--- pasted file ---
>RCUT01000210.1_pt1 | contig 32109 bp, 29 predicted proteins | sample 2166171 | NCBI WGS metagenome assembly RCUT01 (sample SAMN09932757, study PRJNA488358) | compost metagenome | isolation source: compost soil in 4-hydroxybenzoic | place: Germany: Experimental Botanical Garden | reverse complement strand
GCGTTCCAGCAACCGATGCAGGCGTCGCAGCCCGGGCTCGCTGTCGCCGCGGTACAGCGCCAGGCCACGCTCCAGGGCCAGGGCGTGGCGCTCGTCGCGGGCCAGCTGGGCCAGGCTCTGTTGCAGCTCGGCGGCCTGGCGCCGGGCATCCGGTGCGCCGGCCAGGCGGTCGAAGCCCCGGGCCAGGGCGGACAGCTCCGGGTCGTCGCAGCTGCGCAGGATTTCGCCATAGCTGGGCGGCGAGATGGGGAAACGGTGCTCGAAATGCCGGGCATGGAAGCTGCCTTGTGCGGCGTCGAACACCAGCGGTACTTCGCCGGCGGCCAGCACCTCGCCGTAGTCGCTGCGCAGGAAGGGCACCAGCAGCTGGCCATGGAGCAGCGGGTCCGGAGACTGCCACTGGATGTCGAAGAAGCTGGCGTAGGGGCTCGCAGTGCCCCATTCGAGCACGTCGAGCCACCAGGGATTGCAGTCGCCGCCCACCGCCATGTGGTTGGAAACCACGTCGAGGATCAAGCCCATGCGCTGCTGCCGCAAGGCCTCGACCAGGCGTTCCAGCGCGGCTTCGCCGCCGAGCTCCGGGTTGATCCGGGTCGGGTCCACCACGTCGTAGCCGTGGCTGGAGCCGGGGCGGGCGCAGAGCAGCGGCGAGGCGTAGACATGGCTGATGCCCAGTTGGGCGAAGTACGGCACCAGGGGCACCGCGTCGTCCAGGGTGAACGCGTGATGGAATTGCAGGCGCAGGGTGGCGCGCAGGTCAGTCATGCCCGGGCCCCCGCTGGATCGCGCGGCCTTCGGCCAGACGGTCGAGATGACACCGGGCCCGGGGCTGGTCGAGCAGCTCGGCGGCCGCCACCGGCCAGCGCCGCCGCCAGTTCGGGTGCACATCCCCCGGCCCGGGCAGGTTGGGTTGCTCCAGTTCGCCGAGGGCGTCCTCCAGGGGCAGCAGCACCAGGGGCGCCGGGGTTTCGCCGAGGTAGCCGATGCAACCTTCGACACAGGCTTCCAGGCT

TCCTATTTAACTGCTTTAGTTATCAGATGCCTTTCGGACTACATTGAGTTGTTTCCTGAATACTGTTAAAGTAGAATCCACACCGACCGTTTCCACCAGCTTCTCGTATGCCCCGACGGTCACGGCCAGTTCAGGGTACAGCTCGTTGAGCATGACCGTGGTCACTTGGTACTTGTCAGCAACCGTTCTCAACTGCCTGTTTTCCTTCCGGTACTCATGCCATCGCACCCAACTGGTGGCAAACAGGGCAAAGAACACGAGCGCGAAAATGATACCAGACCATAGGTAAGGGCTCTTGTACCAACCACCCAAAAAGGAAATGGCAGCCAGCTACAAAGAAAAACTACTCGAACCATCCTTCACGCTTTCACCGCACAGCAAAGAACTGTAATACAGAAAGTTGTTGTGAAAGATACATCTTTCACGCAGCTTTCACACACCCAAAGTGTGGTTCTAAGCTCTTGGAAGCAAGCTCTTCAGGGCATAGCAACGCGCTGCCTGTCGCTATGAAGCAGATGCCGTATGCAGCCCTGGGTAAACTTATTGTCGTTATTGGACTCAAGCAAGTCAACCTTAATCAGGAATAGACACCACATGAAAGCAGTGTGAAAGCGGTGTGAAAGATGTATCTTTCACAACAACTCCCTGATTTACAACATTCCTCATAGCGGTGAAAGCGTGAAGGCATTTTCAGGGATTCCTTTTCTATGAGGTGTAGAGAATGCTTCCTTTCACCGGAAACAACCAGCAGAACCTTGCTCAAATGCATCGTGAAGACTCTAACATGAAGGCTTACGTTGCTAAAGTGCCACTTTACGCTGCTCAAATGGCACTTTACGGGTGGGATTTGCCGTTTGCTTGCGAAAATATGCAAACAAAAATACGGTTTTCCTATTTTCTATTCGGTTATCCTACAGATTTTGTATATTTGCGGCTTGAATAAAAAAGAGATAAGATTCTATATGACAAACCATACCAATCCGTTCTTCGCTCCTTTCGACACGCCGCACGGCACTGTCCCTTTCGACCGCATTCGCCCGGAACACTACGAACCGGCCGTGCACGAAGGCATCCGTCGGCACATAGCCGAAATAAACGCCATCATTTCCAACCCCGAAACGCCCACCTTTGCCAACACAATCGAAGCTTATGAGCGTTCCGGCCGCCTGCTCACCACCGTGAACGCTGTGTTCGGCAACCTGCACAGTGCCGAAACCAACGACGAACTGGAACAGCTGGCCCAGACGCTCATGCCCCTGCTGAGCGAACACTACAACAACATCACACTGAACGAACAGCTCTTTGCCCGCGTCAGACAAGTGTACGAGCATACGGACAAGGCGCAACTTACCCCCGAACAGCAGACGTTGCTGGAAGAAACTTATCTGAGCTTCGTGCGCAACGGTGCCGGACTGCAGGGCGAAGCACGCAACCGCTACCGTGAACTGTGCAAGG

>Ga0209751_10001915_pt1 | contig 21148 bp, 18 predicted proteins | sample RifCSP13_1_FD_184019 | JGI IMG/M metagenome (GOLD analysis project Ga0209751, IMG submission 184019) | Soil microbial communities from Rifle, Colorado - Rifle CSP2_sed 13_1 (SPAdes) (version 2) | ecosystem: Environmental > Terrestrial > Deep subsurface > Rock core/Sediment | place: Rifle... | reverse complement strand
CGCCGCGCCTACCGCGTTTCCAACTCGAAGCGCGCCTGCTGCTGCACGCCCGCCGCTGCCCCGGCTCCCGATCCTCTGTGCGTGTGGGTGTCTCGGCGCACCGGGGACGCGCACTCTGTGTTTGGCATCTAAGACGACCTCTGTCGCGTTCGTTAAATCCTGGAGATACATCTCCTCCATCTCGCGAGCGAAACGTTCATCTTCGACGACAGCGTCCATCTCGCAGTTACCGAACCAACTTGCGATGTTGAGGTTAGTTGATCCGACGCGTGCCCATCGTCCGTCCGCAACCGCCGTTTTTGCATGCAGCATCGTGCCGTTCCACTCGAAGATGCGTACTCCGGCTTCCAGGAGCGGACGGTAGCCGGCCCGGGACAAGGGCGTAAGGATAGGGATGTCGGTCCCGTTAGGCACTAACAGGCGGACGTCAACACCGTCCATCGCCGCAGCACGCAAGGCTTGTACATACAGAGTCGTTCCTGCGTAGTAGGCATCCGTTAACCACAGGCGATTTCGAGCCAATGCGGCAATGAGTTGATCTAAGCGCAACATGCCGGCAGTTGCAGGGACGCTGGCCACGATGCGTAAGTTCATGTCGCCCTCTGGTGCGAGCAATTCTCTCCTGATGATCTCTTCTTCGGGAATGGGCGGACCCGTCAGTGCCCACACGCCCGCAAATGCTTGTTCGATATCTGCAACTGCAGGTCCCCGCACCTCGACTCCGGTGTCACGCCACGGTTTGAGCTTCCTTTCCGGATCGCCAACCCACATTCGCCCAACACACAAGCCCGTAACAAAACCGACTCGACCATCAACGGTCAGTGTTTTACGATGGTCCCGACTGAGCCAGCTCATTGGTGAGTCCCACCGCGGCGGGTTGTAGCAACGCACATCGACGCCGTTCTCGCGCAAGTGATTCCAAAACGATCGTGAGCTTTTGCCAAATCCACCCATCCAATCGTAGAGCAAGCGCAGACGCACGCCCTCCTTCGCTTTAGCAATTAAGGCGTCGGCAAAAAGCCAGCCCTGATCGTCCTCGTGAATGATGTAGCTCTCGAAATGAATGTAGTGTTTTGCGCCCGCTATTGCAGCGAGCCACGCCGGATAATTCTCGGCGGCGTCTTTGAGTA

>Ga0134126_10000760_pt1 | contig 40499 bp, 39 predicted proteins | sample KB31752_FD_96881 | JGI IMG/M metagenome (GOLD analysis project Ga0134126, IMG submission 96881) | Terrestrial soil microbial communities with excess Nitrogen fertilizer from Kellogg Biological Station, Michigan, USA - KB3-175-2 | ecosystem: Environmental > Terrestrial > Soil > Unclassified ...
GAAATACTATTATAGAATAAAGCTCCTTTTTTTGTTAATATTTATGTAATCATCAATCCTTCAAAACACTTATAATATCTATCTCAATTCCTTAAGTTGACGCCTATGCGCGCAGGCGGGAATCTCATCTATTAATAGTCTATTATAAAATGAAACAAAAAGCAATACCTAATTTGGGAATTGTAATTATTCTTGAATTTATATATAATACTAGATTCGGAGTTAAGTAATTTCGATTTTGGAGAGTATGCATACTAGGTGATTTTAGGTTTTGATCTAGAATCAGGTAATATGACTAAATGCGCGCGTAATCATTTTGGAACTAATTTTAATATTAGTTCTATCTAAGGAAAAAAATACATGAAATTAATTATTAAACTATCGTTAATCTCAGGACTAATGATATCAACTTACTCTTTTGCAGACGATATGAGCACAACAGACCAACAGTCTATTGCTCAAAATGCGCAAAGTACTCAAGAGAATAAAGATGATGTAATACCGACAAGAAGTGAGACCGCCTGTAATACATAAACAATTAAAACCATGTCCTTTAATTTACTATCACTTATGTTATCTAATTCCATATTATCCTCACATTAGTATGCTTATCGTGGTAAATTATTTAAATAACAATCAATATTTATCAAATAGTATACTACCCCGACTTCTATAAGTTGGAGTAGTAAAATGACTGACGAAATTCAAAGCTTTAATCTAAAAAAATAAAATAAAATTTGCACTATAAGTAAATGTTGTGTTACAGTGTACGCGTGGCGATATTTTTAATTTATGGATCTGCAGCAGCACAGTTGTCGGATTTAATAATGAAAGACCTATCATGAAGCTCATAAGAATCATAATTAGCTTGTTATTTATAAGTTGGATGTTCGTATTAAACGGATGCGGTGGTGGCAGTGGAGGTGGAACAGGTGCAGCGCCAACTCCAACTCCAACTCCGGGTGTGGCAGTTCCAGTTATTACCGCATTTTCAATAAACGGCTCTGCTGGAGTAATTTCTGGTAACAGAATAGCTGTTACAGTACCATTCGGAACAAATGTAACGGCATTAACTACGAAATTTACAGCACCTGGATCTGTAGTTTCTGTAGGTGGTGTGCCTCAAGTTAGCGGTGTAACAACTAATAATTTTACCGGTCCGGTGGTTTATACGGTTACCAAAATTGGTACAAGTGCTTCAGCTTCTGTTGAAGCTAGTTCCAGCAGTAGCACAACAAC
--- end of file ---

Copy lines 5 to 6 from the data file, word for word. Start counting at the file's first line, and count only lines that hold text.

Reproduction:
CGCCGCGCCTACCGCGTTTCCAACTCGAAGCGCGCCTGCTGCTGCACGCCCGCCGCTGCCCCGGCTCCCGATCCTCTGTGCGTGTGGGTGTCTCGGCGCACCGGGGACGCGCACTCTGTGTTTGGCATCTAAGACGACCTCTGTCGCGTTCGTTAAATCCTGGAGATACATCTCCTCCATCTCGCGAGCGAAACGTTCATCTTCGACGACAGCGTCCATCTCGCAGTTACCGAACCAACTTGCGATGTTGAGGTTAGTTGATCCGACGCGTGCCCATCGTCCGTCCGCAACCGCCGTTTTTGCATGCAGCATCGTGCCGTTCCACTCGAAGATGCGTACTCCGGCTTCCAGGAGCGGACGGTAGCCGGCCCGGGACAAGGGCGTAAGGATAGGGATGTCGGTCCCGTTAGGCACTAACAGGCGGACGTCAACACCGTCCATCGCCGCAGCACGCAAGGCTTGTACATACAGAGTCGTTCCTGCGTAGTAGGCATCCGTTAACCACAGGCGATTTCGAGCCAATGCGGCAATGAGTTGATCTAAGCGCAACATGCCGGCAGTTGCAGGGACGCTGGCCACGATGCGTAAGTTCATGTCGCCCTCTGGTGCGAGCAATTCTCTCCTGATGATCTCTTCTTCGGGAATGGGCGGACCCGTCAGTGCCCACACGCCCGCAAATGCTTGTTCGATATCTGCAACTGCAGGTCCCCGCACCTCGACTCCGGTGTCACGCCACGGTTTGAGCTTCCTTTCCGGATCGCCAACCCACATTCGCCCAACACACAAGCCCGTAACAAAACCGACTCGACCATCAACGGTCAGTGTTTTACGATGGTCCCGACTGAGCCAGCTCATTGGTGAGTCCCACCGCGGCGGGTTGTAGCAACGCACATCGACGCCGTTCTCGCGCAAGTGATTCCAAAACGATCGTGAGCTTTTGCCAAATCCACCCATCCAATCGTAGAGCAAGCGCAGACGCACGCCCTCCTTCGCTTTAGCAATTAAGGCGTCGGCAAAAAGCCAGCCCTGATCGTCCTCGTGAATGATGTAGCTCTCGAAATGAATGTAGTGTTTTGCGCCCGCTATTGCAGCGAGCCACGCCGGATAATTCTCGGCGGCGTCTTTGAGTA

>Ga0134126_10000760_pt1 | contig 40499 bp, 39 predicted proteins | sample KB31752_FD_96881 | JGI IMG/M metagenome (GOLD analysis project Ga0134126, IMG submission 96881) | Terrestrial soil microbial communities with excess Nitrogen fertilizer from Kellogg Biological Station, Michigan, USA - KB3-175-2 | ecosystem: Environmental > Terrestrial > Soil > Unclassified ...